Dining Out And Dining In

190 MYA

Modern American movies depict dinosaurs as dauntingly ferocious carnivores. In fact, most mega-massive dinos, regardless of their fearsome horns, spikes and claws, eat plants. They feed on tough cycad leaves, twigs, seeds and fruits of trees common in shrublands and woodlands. Fossilized dino dung (coprolite) shows that while some herbivores mingled tastes, others were fussy eaters.

Thousands of millions of cellulose-fermenting bacteria enable herbivorous dinos to digest the daily tonnage of cellulose (a process similar to that in 20th century cows, elephants and termites). In exchange for their food-processing services, the microbes receive a large tract of habitat.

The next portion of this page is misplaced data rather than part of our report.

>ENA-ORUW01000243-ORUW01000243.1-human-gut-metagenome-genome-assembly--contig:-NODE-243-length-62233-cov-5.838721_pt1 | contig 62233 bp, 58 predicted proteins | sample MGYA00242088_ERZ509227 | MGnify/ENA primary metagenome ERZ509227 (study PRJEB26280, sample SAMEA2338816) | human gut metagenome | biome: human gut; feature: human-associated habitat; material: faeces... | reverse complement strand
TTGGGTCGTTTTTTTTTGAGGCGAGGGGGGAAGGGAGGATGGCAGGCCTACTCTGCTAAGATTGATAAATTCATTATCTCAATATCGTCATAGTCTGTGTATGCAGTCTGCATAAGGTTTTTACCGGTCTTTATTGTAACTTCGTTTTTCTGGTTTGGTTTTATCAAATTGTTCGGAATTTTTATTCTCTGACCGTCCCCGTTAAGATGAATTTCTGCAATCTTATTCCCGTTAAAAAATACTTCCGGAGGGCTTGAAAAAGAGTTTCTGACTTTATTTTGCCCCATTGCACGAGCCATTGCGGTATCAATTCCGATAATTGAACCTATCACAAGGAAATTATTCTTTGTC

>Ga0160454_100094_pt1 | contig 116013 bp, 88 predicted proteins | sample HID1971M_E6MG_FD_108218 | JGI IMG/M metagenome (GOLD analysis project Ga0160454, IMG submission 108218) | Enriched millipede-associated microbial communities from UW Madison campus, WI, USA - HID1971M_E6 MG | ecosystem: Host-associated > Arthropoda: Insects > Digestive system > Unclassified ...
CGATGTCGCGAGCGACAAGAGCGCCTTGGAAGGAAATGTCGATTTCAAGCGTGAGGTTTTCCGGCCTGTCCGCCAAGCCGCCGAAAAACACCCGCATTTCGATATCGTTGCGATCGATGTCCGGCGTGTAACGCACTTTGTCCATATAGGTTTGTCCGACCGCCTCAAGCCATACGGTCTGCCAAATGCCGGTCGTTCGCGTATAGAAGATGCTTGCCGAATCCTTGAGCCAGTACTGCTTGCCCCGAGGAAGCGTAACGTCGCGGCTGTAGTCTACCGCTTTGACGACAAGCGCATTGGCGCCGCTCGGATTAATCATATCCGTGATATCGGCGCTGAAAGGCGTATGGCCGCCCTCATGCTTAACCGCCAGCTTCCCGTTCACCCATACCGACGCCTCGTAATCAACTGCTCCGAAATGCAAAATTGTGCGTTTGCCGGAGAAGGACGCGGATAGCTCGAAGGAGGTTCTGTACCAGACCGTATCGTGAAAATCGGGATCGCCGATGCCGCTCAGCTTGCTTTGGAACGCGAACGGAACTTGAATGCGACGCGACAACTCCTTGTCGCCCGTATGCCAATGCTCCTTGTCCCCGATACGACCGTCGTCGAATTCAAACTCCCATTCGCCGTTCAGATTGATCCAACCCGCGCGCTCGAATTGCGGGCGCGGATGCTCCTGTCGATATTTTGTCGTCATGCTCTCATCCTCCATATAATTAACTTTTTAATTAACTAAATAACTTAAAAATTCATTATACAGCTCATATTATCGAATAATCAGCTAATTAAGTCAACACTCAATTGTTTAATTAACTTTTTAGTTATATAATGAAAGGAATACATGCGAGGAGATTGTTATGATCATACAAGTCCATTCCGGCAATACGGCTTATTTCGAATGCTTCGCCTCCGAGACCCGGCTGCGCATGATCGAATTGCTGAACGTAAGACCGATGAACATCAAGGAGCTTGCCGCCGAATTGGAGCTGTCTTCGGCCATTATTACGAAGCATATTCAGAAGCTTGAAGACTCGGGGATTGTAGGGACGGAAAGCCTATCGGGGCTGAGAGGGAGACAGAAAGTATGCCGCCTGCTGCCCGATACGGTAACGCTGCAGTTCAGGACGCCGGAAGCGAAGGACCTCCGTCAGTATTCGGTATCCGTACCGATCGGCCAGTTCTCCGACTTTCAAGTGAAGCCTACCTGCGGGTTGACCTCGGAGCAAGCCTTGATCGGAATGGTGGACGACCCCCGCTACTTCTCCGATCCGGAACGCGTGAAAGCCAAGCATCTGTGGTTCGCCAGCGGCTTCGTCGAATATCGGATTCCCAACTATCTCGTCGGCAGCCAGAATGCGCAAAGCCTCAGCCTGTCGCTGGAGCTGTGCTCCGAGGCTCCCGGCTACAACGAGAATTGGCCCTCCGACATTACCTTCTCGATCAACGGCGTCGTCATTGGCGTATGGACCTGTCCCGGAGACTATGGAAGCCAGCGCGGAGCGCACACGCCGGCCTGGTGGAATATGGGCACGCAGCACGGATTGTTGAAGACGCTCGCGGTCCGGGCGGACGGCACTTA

Top: The paleontologists' menu features high-tech explorations into dino dietary preferences. Research on fossil bones and teeth adds considerable information about the dino taste in food. (Illustration by Jan Sovak)

Bottom: This spore-forming filamentous bacterium (Arthromitus) lives in the anoxic world within termites and cockroaches. Its chain of cells attaches to the gut wall. Other kinds of unattached gut microbes swim upstream to avoid being defecated. (Photograph by Lynn Margulis, with Brian Duval)

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